The thought of writing a Will and managing your estate planning can often be a daunting one, as no one wants to think about their eventual passing, however, it is always important to have a plan in place, so that your wishes can be upheld by your family members if you’re unable to make decisions for yourself. In this article, we look at the lesser-known estate planning document - an Advanced Health Care Directive, and when one might be needed.

What is an Advanced Health Care Directive?

An Advanced Health Care Directive (AHCD) is sometimes known as a living will. It is an important way to let your loved ones know about what health decisions you would like made for you, should something happen to you. It outlines your preferences for your future care (if you become incapacitated and cannot make decisions for yourself) along with your beliefs, values and goals.

Having an Advanced Health Care Directive means you can also formally appoint a substitute decision-maker for when you can no longer decide yourself.

An Advanced Health Care Directive may include one or more of the following health-related decisions:

  • Who you would like to make medical decisions for you if you are unable to;
  • What’s important to you in terms of any religious values, cultural beliefs, life goals and preferred outcomes;
  • If you have any pre-existing or underlying medical conditions/ illnesses that family and medical staff need to be aware of;
  • Treatment and care you would like to receive and how important each treatment is to you in terms of your quality of life following the treatment;
  • Treatment and care you would like to refuse in case of life-threatening medical conditions – for example, some people might want to put treatment limitation in regards to:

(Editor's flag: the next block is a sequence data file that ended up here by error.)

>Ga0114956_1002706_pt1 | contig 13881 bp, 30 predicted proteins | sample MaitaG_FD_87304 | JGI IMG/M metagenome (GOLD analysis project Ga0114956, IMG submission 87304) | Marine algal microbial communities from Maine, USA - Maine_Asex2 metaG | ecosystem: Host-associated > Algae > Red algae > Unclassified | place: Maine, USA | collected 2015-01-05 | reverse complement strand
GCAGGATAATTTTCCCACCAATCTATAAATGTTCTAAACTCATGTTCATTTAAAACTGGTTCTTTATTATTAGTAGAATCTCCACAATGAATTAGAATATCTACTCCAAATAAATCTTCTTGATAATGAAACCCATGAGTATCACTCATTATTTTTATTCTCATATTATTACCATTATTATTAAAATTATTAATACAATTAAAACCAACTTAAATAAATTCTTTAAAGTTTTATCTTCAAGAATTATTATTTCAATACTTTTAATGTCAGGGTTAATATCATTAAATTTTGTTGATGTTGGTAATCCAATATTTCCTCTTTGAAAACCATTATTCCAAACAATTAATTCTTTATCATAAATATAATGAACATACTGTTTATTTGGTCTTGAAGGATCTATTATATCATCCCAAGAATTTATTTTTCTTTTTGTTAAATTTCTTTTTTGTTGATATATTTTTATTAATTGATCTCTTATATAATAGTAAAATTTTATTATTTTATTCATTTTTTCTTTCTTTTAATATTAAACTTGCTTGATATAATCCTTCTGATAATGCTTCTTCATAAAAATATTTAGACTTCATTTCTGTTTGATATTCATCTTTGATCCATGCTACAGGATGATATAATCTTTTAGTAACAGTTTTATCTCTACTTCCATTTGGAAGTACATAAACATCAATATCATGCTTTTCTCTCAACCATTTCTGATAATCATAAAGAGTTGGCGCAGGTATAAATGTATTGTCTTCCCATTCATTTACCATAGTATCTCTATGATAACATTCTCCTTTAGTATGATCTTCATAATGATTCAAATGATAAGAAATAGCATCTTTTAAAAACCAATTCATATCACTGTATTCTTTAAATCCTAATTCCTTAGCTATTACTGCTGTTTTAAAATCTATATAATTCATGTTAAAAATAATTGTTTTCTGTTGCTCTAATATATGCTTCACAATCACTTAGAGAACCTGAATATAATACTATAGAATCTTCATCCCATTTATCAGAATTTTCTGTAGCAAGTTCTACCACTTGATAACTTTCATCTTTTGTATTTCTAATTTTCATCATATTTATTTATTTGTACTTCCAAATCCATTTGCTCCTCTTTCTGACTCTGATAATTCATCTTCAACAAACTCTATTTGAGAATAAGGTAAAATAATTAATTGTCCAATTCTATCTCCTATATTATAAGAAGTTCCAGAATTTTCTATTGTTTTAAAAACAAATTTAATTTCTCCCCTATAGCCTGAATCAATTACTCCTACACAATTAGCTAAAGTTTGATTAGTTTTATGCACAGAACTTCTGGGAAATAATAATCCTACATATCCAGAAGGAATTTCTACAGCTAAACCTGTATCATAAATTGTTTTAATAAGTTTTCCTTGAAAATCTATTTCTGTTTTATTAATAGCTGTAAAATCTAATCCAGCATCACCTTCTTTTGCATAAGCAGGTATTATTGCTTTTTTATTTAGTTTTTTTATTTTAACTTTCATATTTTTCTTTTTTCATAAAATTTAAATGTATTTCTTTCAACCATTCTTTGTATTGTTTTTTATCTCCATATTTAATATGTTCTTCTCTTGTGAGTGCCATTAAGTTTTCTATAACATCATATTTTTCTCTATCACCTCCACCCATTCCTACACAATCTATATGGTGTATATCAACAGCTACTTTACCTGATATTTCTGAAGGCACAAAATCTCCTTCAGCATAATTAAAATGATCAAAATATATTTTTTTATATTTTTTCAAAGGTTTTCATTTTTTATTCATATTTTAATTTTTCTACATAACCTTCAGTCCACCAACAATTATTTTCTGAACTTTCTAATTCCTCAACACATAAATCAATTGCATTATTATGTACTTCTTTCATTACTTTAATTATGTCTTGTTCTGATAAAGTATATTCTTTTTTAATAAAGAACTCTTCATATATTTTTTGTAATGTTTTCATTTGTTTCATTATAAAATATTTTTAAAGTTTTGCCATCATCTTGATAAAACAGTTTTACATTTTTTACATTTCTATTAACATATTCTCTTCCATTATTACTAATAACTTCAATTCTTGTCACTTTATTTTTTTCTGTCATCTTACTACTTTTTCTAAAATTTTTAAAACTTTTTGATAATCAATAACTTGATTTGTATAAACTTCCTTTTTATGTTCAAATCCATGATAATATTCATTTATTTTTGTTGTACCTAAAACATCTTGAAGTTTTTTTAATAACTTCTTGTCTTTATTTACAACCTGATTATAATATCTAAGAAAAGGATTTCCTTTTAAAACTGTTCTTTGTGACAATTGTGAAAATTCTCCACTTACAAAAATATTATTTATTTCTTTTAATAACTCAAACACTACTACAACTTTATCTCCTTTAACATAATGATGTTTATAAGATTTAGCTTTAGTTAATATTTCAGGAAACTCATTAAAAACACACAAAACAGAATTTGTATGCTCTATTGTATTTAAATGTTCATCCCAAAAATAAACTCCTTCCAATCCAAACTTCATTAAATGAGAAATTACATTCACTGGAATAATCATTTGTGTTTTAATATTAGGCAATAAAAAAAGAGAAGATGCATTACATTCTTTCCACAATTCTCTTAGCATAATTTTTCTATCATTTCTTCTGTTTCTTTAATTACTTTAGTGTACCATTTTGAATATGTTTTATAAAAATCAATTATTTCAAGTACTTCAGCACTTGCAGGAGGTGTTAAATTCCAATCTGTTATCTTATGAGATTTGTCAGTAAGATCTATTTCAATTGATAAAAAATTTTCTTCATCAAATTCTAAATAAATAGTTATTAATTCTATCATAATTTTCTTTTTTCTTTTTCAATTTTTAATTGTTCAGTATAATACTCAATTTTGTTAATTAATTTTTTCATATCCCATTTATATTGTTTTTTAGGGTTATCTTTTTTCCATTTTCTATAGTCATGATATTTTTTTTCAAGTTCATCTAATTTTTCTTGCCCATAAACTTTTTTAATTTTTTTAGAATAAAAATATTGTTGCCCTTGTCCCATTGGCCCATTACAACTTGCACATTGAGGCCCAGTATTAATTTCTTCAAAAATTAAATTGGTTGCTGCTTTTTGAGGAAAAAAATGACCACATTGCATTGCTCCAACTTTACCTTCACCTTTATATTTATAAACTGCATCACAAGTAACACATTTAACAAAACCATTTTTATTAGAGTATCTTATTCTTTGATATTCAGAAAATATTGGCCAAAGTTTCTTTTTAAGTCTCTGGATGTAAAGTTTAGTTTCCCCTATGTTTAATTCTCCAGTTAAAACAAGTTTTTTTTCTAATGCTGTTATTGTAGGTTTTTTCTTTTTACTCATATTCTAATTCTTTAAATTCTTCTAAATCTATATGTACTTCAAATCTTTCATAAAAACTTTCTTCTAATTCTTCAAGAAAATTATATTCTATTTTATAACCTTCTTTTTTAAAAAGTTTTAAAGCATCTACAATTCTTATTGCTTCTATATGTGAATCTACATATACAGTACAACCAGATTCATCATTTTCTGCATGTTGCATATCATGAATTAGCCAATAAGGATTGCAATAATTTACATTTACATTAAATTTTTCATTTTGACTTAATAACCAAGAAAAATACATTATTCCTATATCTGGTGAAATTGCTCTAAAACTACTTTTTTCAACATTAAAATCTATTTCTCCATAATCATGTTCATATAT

• cardio-pulmonary resuscitation – DNR (Do Not Resuscitate) order;
    • mechanical ventilation;
    • non-invasive ventilation;
    • intensive care admission; or
    • renal dialysis.

Advanced Care Directives differ between states and territories, so it’s important to check what forms you need for your relevant state before commencing.

In what circumstances would you need an Advanced Health Care Directive?

Everyone should consider Advanced Care Planning, regardless of your age or how healthy you may be. As the old adage goes: plan for the worst, hope for the best.

It is always good to have a plan in place that expresses your wishes, in the event that something should happen to you, particularly if there are aspects to your health and care that you have very specific opinions on – it’s important to make those known to others.

Advanced Health Care Directives can only be made by adults and when the person has capacity to do so and will be in force when they lose it. Capacity is very important – you cannot make an Advanced Health Care Directive on someone else’s behalf or coerce someone into making one.

Doesn’t a Will cover my healthcare requests?

No, a Will only becomes valid upon your death. An Advanced Health Care Directive is a document that is valid whilst you are alive and comes into effect should you become incapacitated and are unable to make medical decisions for yourself.

What if I want someone to make financial decisions for me?

An Advanced Health Care Directive will only cover health/medical-related decisions. Another important part of estate planning is nominating someone to make financial decisions on your behalf if you are unable to. This is called a Power of Attorney (POA).

A Power of Attorney can either be enduring or general. A General POA is only for a short period of time. For example, if you are buying a home and will be overseas at the time of settlement, you may give someone a General POA to finalise the purchase on your behalf. 

An Enduring Power of Attorney will continue even after you have lost capacity and is valid up until death.

When you nominate someone as your enduring POA, you are giving them the authority to manage all your legal and financial affairs, including buying and selling real estate, shares and other assets, operating your bank accounts and spending money on your behalf.

To learn more about POAs, see our article: Choosing a Power of Attorney – everything you need to know.

Can I change or revoke my Advanced Health Care Directive at any time?

Yes, you can change or revoke your Advanced Health Care Directive at any time, so long as you have the capacity to do so.

Completing your Advanced Health Care Directive Online

You can complete your Advanced Health Care Directive, using our online wills and estate planning services. It’s a simple, and convenient process – and can provide peace of mind that your doctors and family are aware of your medical needs and requests, should anything happen to you.

To learn more about this process, check out our Online Estate Planning section for handy tips and tricks, and get started today.

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